Market looking up, says NADA

New vehicle sales in August 2021 point to a much more resilient market, according to the National Automobile Association (Nada).

Mark Dommisse National Chairperson NADA

“This is very promising,” says Nada chairperson Mark Dommisse. “South Africa’s network of retail motor vehicle dealers once again showed tremendous resilience in tough trading conditions in August.”

Total domestic new vehicle sales increased by 24.6% in August 2021 to 41 425 units from the 33 259 units sold in the corresponding month in 2020.

Dommisse says the retail dealer channel contributed a massive 83.6% of these sales, which is a testament to how important franchise dealers are in the South African automotive environment.

“This was an outstanding performance as the economy is still recovering from the effects of the unrest in KwaZulu-Natal and Gauteng in July, as well as the substantial disruptions at the ports as a result of the unrest, coupled to the cyber-attack on Transnet operations.

“We knew we had to deal with a loss of both business and consumer confidence as well as supply challenges, but we still managed to deliver a strong recovery over the previous month.

“Year-to-date sales are up 32.4%, which is most encouraging,” he says.

Dommisse added that other forces, which impacted new vehicle sales, were also at play.

The most important of these was supply, with the global shortage of semiconductors continuing to play havoc with production, leaving many factories idle. Dommisse says the supply problem appears to be getting progressively more serious, with manufacturers either pausing production or deleting chip-specific functionality from certain model lines.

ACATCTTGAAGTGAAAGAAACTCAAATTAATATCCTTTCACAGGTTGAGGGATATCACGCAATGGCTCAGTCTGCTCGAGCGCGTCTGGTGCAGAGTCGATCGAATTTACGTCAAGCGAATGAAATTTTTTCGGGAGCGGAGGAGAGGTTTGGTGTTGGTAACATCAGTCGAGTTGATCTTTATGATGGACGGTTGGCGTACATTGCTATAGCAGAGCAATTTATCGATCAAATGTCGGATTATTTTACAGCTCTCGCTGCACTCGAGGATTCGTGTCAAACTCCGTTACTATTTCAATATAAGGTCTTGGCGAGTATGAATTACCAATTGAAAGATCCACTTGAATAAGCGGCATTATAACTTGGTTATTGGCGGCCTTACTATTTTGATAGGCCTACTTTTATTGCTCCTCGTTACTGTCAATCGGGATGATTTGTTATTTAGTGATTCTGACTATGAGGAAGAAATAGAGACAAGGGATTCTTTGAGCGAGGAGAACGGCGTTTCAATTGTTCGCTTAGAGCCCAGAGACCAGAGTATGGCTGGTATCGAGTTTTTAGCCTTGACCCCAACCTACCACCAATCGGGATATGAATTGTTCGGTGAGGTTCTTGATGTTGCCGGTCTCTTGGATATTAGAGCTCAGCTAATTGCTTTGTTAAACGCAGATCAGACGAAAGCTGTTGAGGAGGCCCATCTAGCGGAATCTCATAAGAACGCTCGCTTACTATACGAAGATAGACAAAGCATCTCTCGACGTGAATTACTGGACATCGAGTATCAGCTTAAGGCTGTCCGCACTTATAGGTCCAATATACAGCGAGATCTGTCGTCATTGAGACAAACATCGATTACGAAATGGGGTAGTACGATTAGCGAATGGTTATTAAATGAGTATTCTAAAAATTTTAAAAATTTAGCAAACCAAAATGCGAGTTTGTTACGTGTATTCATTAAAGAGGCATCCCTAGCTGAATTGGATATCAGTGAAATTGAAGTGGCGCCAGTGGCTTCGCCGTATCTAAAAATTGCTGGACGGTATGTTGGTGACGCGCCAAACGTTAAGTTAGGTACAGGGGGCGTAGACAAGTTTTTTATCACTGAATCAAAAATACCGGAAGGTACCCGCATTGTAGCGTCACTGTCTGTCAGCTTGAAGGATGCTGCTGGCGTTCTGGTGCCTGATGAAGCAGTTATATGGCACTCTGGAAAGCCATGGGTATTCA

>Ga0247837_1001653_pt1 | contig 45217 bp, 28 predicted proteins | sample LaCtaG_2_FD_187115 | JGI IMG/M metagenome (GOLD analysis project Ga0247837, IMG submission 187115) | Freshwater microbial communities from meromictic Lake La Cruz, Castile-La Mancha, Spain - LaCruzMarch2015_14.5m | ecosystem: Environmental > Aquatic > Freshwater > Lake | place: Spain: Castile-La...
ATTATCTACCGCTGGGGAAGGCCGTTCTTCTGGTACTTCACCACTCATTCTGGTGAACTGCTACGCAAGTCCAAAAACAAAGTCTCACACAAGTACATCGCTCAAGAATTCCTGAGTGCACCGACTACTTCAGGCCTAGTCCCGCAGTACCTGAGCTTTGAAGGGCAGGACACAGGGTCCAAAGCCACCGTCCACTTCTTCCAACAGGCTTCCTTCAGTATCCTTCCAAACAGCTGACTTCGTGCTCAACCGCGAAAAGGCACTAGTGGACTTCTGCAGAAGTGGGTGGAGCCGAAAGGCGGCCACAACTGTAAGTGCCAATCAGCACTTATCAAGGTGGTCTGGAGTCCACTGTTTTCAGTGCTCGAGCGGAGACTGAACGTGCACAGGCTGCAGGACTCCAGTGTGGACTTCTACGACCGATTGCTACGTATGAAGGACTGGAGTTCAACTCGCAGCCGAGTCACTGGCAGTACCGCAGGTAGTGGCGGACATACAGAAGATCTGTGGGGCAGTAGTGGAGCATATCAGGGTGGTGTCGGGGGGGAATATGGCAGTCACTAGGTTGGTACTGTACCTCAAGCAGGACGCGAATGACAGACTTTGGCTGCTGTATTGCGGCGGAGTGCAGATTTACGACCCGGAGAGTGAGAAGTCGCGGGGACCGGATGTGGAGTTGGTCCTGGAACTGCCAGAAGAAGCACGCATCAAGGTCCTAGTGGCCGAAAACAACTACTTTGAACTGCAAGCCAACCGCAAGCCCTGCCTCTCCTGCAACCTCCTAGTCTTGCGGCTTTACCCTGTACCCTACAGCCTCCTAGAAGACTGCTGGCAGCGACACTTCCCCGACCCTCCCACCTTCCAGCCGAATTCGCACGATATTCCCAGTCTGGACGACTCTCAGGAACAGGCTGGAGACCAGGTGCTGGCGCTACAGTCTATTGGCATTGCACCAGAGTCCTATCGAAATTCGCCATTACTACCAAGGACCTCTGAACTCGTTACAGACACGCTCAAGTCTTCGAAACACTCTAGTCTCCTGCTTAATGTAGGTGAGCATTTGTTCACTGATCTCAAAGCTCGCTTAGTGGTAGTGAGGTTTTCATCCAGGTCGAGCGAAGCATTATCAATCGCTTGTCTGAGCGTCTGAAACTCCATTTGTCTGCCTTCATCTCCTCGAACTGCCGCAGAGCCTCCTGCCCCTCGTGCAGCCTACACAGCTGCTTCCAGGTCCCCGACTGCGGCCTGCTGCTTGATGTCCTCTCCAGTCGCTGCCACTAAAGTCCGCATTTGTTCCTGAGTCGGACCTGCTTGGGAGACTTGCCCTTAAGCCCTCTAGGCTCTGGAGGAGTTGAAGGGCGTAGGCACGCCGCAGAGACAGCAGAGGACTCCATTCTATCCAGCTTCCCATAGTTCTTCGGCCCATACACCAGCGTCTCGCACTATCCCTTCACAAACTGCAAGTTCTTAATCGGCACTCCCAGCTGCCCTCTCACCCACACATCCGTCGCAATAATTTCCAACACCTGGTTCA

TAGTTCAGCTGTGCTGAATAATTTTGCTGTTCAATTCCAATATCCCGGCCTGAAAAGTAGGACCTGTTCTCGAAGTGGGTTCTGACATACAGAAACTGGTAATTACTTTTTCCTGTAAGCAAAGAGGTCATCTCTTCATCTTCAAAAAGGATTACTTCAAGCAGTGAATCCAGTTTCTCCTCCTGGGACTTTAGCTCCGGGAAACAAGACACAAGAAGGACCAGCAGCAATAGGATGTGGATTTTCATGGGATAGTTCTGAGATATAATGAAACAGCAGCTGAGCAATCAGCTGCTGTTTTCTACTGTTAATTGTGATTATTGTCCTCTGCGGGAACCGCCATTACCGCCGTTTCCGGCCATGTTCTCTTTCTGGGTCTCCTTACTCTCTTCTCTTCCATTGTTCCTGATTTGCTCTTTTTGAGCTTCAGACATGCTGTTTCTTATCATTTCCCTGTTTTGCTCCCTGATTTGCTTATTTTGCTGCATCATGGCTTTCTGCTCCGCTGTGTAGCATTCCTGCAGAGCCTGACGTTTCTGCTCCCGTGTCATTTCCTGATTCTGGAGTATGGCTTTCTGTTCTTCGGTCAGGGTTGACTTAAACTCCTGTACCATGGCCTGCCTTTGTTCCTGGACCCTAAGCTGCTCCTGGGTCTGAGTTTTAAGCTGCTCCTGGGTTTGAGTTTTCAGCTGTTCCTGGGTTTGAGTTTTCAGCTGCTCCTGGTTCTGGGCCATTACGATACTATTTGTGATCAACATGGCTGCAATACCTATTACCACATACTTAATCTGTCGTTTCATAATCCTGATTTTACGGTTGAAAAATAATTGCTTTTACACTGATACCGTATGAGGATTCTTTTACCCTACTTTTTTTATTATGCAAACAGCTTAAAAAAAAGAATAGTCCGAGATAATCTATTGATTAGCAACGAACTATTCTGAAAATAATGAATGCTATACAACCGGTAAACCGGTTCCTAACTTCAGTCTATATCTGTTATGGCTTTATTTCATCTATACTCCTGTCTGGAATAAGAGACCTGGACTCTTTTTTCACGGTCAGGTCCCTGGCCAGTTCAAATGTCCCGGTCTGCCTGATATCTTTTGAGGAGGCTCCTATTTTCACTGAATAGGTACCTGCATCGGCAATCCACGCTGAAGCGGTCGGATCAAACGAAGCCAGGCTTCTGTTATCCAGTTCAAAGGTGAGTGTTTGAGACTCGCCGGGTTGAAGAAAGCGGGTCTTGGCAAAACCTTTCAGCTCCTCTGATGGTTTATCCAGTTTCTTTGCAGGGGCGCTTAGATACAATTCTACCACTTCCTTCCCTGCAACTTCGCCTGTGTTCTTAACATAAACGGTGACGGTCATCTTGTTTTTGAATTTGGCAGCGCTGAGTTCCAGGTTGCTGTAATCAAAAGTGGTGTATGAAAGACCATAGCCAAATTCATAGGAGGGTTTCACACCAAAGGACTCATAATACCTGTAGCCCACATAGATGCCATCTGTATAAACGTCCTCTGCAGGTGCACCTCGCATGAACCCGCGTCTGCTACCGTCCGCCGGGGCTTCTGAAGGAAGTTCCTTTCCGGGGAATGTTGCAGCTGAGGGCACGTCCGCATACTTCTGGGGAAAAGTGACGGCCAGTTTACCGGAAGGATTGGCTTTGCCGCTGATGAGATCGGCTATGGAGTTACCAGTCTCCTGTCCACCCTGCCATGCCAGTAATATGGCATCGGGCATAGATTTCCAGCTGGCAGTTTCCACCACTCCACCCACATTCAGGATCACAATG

He says delays are still being encountered in the South African market because of the unrest and port disruptions, resulting in customers having to wait for their new vehicles.

“In some cases, they are tired of waiting and are changing brands by shopping elsewhere. Unfortunately, we will be forced to face this uncertainty for a while still, and I don't think supply will stabilise for some time to come,” he says.

Nedbank’s economic research unit says new vehicles sales rebounded strongly in August as daily operations normalised following the disruptions in July.

The unit says this helped dealers and retailers clear the backlog created by the social unrest and cyberattacks at Transnet’s ports, which was assisted by the country moving to adjusted lockdown Level 3.

Nedbank added that the new vehicle market is gradually moving in the right direction.

“Although sales were 12.9% lower compared to the average of the same month between 2017 and 2019, the rate of decline moderated substantially from the 29.7% experienced in July.

“Compared to the pre-crisis August 2019, total vehicle sales were down by 8.9%, significantly better than the 28.4% drop recorded in July,” it says.

Year-to-date, total new vehicle sales are 32.4% higher than the same period a year ago, with passenger vehicle sales 31.4% higher and commercial vehicles sales up by 34.1%.

Nedbank says the upturn in the vehicle market is expected to continue in the coming months, supported by low interest rates and moderately firmer income growth.

However, it says the upside in sales of passenger vehicles, which accounts for more than 60% of total vehicle sales, will partly be contained by fragile confidence and weighed down by poor employment prospects, the slow vaccine roll-out and an uncertain economic outlook.

But Nedbank says the commercial sector is unlikely to record a significant recovery as long as fixed investment spending remains depressed and business confidence low.

Lebogang Gaoaketse, head of marketing and communication at WesBank, says consumers have been keeping their vehicles for longer and have specifically delayed purchases during the pandemic.

This will create a natural demand on the replacement cycle as consumers need to renew their ageing vehicles, probably with lower mileage, he says.

Gaoaketse added that the current performance of the market is related to supply rather than demand, which means a healthy recovery for the industry is on the cards when stability returns to global production.

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